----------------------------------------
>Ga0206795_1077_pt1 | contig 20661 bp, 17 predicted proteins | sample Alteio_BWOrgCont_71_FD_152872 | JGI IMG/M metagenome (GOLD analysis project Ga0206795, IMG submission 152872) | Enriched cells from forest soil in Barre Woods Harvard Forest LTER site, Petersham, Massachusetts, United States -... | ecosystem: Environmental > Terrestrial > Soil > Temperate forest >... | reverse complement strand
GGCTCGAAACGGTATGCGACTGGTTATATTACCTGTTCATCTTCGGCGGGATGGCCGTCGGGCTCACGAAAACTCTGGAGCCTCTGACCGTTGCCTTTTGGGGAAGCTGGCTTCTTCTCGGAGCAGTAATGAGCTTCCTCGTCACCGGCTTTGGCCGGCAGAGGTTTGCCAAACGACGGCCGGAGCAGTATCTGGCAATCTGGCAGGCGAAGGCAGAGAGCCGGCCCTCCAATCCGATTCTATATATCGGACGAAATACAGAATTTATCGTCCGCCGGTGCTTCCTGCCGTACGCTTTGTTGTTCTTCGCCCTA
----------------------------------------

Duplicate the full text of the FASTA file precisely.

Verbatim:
>Ga0206795_1077_pt1 | contig 20661 bp, 17 predicted proteins | sample Alteio_BWOrgCont_71_FD_152872 | JGI IMG/M metagenome (GOLD analysis project Ga0206795, IMG submission 152872) | Enriched cells from forest soil in Barre Woods Harvard Forest LTER site, Petersham, Massachusetts, United States -... | ecosystem: Environmental > Terrestrial > Soil > Temperate forest >... | reverse complement strand
GGCTCGAAACGGTATGCGACTGGTTATATTACCTGTTCATCTTCGGCGGGATGGCCGTCGGGCTCACGAAAACTCTGGAGCCTCTGACCGTTGCCTTTTGGGGAAGCTGGCTTCTTCTCGGAGCAGTAATGAGCTTCCTCGTCACCGGCTTTGGCCGGCAGAGGTTTGCCAAACGACGGCCGGAGCAGTATCTGGCAATCTGGCAGGCGAAGGCAGAGAGCCGGCCCTCCAATCCGATTCTATATATCGGACGAAATACAGAATTTATCGTCCGCCGGTGCTTCCTGCCGTACGCTTTGTTGTTCTTCGCCCTA